Ajax takes its title from the famed warrior of Sophocles’s fifth century Greek tragedy. Driven mad by jealousy, Ajax attempts to murder his generals but is tricked by the goddess Athena to slaughter animals instead. Performing it as part of this summer’s Camden Fringe, Theatre Rheo states that, by reviving this piece, it wants to destroy this notion of classical theatre as, “passive, non-diegetic and ineffective”. In order to combat this, it has produced what is indeed a visceral and compelling piece of physical theatre presented solely by Mimi Findlay and Susanna Hook; their in exhaustive energy is clearly fuelled by a passion for this retelling.
Their desire for “visceral performance techniques” is certainly achieved and it is a thrill to see a performance of a Greek tragedy getting back to its bloody and gruesome roots. There is nothing like sitting amongst pieces of torn flesh, recreated so well you can practically smell them, as they leave a long wet trail along the stage floor, to remind you of the violent and brutal origins of these plays.
The performers successfully employ the use of contorted and twisted movements to conjure up the imagery of Ajax’s agony and yet at times the action feels stilted. There is often a single player facing the audience with a choreographed set of movements whilst the other narrates and yet this leads it to feel a little disjointed and stiff during moments that should feel raw and impulsive. These singular movements almost feel a little too tight and rehearsed, therefore detracting from the animalistic and instinctive nature that otherwise radiates the piece.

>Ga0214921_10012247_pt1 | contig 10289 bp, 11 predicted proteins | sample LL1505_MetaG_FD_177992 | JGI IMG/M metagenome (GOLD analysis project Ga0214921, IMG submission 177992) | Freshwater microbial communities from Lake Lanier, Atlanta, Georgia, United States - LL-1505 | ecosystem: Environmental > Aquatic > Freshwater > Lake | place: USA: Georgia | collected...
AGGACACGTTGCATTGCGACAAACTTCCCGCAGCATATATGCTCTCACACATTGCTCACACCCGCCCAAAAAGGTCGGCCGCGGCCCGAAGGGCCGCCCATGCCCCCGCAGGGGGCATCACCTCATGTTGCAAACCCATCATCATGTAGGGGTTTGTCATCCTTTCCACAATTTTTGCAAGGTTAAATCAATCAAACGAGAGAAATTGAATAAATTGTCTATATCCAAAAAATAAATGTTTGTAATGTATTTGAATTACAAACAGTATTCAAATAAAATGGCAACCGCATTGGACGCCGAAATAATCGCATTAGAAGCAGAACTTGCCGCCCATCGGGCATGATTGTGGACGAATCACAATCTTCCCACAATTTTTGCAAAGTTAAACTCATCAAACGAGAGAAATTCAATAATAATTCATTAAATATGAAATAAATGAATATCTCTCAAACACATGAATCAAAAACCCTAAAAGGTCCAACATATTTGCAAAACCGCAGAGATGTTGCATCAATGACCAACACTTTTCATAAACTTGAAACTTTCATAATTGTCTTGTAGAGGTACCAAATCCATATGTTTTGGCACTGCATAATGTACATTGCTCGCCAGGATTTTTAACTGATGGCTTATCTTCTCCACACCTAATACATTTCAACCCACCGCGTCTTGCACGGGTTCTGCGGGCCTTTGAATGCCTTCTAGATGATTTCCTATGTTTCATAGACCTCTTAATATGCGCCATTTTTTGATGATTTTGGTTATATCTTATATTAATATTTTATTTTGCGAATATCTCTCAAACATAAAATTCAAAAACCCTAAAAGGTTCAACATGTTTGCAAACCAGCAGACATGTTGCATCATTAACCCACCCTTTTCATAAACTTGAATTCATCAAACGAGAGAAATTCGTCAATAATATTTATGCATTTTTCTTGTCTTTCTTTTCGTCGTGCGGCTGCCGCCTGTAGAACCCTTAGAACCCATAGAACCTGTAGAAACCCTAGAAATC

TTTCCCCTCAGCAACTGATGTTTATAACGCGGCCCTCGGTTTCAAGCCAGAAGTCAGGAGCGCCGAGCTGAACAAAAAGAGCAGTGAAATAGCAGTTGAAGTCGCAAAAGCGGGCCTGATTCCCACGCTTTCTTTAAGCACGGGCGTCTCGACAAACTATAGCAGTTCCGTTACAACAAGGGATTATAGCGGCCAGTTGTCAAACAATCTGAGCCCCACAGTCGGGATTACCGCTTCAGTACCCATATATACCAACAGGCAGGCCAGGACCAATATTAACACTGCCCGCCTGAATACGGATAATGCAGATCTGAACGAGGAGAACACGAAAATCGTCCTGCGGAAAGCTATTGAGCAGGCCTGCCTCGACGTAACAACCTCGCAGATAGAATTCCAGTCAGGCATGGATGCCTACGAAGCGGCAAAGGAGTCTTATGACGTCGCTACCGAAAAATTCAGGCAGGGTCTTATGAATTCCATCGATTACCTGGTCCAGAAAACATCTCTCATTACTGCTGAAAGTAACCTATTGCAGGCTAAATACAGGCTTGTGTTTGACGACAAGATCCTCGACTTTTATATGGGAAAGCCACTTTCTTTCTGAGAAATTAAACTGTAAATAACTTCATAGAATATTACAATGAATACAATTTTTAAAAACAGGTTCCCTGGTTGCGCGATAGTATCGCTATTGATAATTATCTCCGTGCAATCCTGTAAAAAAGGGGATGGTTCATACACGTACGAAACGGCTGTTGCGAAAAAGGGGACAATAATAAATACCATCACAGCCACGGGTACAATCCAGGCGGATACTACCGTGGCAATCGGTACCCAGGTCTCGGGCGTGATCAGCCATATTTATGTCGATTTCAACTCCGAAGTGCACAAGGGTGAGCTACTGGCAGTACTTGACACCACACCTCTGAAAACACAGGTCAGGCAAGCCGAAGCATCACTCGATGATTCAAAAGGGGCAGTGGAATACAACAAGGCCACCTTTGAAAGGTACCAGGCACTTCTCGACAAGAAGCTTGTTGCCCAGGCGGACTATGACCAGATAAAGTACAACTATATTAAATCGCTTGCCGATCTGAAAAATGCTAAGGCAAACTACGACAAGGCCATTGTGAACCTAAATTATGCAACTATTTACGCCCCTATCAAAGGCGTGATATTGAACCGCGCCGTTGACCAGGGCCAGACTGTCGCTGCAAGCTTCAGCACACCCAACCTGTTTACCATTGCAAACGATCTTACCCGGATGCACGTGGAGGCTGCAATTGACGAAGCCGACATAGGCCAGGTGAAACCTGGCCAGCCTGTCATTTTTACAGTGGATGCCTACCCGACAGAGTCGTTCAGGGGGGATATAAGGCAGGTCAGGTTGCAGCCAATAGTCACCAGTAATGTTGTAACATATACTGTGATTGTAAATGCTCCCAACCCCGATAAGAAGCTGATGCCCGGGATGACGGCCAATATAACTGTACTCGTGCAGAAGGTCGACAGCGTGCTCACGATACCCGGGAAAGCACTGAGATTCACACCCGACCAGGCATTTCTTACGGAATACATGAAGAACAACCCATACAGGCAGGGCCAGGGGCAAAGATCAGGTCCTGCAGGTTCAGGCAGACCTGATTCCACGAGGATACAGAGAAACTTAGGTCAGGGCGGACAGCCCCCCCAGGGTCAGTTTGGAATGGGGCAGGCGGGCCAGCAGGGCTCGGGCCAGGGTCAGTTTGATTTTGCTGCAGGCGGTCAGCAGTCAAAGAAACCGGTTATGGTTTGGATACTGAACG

The moments that truly achieve this sense of the visceral are those in which the performers physically interact, therefore creating a more visually compelling and unified piece. These are the moments in which the energy peaks and the rawness seeps back through as their movements heighten the sense of danger and brutality in a mere push or a shove. Scenes in which the pace deliberately slows are also captured in a delicate and subtle way; Ajax’s suicide is beautifully quiet and sad in contrast to the fervent movements of before.
The vocal work that Findlay and Hook employ is also a real strength of this piece, conveying a haunting atmosphere that at times is chilling and at others melancholic. In all, this graduate physical theatre company, though yet to excel, has produced a piece that holds great promise for a future of innovative and unique interpretations of classical theatre.
Ajax is playing at Etcetera Theatre until 7 August. For more information and tickets, see Theatre Rheo’s website.